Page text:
For immediate release
June 11, 2010
Hundreds of resort workers from three hotels declare ONE-DAY STRIKE on day of "World of Color" debut
ANAHEIM – Hundreds of Disney hotel workers walked off the job at 8 a.m. this morning, protesting the unjust firing of bartender MaryAnn Hegner and Disney’s refusal to respect worker seniority.
Hundreds of workers from three Disneyland Resort hotels – the Disneyland Hotel, the Grand Californian Hotel and the Paradise Pier Hotel – are participating in the one-day strike.
The impromptu protest occurred amid increasing outrage over Disney’s continued attack on workers. Just days after speaking out against seniority and scheduling violations in the hotels, Disney managers fired long-time union activist MaryAnn Hegner, a 23-year bartender in the Disneyland Hotel.
Hegner’s union has filed a retaliation charge with the National Labor Relations Board, and called for her full reinstatement. Hegner said she was fired over Memorial Day weekend for allegedly using profanity on the job, an allegation she vehemently denies.
"I definitely believe this has to do with my union activity," she said. "When our rights are being violated, I speak up for myself and my coworkers."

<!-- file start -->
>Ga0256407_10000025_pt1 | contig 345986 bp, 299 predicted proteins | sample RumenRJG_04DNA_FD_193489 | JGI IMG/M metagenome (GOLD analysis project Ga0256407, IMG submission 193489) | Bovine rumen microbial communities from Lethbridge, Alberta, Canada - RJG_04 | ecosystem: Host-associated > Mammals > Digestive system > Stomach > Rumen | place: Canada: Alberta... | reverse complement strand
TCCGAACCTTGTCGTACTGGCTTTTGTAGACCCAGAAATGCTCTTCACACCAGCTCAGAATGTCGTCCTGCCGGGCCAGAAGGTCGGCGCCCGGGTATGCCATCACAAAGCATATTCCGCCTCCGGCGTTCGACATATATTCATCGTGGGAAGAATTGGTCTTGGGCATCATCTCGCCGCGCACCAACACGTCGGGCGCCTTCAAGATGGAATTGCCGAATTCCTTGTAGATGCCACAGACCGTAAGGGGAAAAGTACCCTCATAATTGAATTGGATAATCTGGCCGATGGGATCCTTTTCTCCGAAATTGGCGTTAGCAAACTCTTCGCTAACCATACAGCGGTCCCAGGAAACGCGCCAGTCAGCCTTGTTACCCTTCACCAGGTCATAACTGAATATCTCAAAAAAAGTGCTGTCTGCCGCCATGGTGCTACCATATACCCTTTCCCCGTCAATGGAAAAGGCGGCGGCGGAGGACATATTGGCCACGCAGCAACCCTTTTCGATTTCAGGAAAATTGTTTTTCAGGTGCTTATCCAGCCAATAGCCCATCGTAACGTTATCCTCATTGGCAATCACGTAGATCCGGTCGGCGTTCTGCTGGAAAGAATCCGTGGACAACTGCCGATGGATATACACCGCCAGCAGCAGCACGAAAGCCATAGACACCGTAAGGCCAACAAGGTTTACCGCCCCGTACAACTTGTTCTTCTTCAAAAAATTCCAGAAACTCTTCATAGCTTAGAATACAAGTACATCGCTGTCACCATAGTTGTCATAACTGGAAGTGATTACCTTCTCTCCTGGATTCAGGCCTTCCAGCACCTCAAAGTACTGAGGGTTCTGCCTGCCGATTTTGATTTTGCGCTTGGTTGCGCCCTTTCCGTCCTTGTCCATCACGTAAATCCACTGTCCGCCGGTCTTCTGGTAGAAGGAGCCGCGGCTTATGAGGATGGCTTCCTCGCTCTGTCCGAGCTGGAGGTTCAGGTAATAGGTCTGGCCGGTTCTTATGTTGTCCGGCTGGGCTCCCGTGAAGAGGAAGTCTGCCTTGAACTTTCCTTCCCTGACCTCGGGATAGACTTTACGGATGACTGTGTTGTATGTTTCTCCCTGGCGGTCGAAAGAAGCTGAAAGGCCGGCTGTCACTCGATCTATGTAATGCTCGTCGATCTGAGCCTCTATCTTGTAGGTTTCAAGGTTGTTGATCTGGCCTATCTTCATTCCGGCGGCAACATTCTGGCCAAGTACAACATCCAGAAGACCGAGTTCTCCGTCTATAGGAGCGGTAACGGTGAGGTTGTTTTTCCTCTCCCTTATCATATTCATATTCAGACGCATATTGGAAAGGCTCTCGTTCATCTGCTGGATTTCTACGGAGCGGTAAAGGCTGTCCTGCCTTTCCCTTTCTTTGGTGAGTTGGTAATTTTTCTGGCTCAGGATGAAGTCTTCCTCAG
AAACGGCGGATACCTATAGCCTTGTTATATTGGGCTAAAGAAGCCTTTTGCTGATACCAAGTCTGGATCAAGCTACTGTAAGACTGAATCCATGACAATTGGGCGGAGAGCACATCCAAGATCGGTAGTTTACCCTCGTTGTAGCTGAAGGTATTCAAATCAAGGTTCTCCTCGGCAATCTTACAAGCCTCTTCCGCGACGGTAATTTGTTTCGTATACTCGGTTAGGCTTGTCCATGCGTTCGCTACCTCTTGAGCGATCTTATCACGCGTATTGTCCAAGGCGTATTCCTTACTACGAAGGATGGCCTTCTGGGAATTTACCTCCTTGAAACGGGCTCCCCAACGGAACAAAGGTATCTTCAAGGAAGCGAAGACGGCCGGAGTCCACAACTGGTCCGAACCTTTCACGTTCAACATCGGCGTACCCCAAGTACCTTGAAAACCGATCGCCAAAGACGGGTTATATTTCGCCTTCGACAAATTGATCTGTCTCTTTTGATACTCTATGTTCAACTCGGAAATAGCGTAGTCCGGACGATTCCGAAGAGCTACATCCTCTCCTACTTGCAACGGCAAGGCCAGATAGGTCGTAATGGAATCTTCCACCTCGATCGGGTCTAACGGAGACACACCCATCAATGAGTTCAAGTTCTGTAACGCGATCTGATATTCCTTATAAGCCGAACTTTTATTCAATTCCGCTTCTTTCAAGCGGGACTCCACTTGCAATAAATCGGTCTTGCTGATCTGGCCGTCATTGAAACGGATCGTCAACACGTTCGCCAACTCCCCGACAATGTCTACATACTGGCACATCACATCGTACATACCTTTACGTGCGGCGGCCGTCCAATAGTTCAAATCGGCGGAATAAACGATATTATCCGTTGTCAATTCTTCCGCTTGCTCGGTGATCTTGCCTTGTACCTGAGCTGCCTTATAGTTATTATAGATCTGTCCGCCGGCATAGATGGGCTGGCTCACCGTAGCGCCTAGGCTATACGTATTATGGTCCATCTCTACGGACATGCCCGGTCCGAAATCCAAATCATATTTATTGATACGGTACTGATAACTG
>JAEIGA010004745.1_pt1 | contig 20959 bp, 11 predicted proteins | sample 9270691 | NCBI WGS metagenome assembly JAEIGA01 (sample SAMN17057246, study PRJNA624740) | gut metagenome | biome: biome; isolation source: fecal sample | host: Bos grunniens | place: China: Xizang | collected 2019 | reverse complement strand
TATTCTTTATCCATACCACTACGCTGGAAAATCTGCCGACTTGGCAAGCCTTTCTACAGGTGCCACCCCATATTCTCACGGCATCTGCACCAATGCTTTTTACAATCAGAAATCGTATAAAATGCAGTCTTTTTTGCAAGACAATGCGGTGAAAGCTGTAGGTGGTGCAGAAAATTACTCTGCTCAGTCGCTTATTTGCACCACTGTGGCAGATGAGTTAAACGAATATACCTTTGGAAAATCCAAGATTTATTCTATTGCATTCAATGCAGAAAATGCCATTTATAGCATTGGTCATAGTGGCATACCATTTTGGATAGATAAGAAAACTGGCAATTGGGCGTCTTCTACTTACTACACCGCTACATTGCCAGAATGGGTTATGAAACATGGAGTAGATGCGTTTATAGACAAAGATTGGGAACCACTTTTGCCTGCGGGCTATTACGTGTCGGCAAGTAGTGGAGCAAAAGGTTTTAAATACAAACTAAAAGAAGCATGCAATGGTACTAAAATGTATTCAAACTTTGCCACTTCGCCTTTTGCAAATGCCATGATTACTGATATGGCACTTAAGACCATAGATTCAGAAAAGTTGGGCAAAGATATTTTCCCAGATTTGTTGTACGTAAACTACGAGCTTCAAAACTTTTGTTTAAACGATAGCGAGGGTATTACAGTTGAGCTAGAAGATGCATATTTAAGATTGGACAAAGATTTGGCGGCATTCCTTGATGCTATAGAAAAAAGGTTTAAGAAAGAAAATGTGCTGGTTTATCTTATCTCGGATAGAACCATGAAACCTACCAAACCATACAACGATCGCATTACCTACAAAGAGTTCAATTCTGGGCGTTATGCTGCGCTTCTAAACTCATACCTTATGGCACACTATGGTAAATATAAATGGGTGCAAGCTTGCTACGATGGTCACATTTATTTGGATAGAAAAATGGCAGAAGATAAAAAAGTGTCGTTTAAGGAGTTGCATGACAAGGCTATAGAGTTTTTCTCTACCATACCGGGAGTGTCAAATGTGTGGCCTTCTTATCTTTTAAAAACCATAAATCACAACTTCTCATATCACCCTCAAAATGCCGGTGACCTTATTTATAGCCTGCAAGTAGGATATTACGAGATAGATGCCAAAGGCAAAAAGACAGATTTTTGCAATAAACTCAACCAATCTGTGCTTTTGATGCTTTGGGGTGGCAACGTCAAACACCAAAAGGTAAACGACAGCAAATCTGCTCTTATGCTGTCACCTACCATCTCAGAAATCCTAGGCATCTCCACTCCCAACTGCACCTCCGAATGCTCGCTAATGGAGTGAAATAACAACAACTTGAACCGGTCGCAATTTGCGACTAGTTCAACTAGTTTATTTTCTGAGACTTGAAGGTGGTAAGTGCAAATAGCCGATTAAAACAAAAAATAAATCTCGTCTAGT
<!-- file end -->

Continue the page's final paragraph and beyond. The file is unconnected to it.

Today’s walkout is the third for Disney workers in the past seven months. Workers walked off the job twice in December of 2009 after Disney increased housekeeping and laundry workloads and refused to negotiate the effects on workers. The union filed an unfair labor practice charge at the time, and in May, the National Labor Relations Board’s regional office issued a complaint siding with the workers. Disney must stand trial on this issue Aug. 2, 2010.
"The attack on our seniority practice is a way for the company to try to divide us," said Kristi Richards, a cashier at the Grand Californian Hotel. "If we’re fighting among each other for shifts, we’re not united and fighting back against Disney’s attack on our healthcare."
For more than two years, Disney hotel workers have been without a contract and fighting back against the corporation’s attempts to slash workers’ healthcare.
"The Disney bosses are obviously frustrated at their inability to force us into a bad and unfair contract, and they’re taking that out on us," Richards continued. "They won’t get away with this."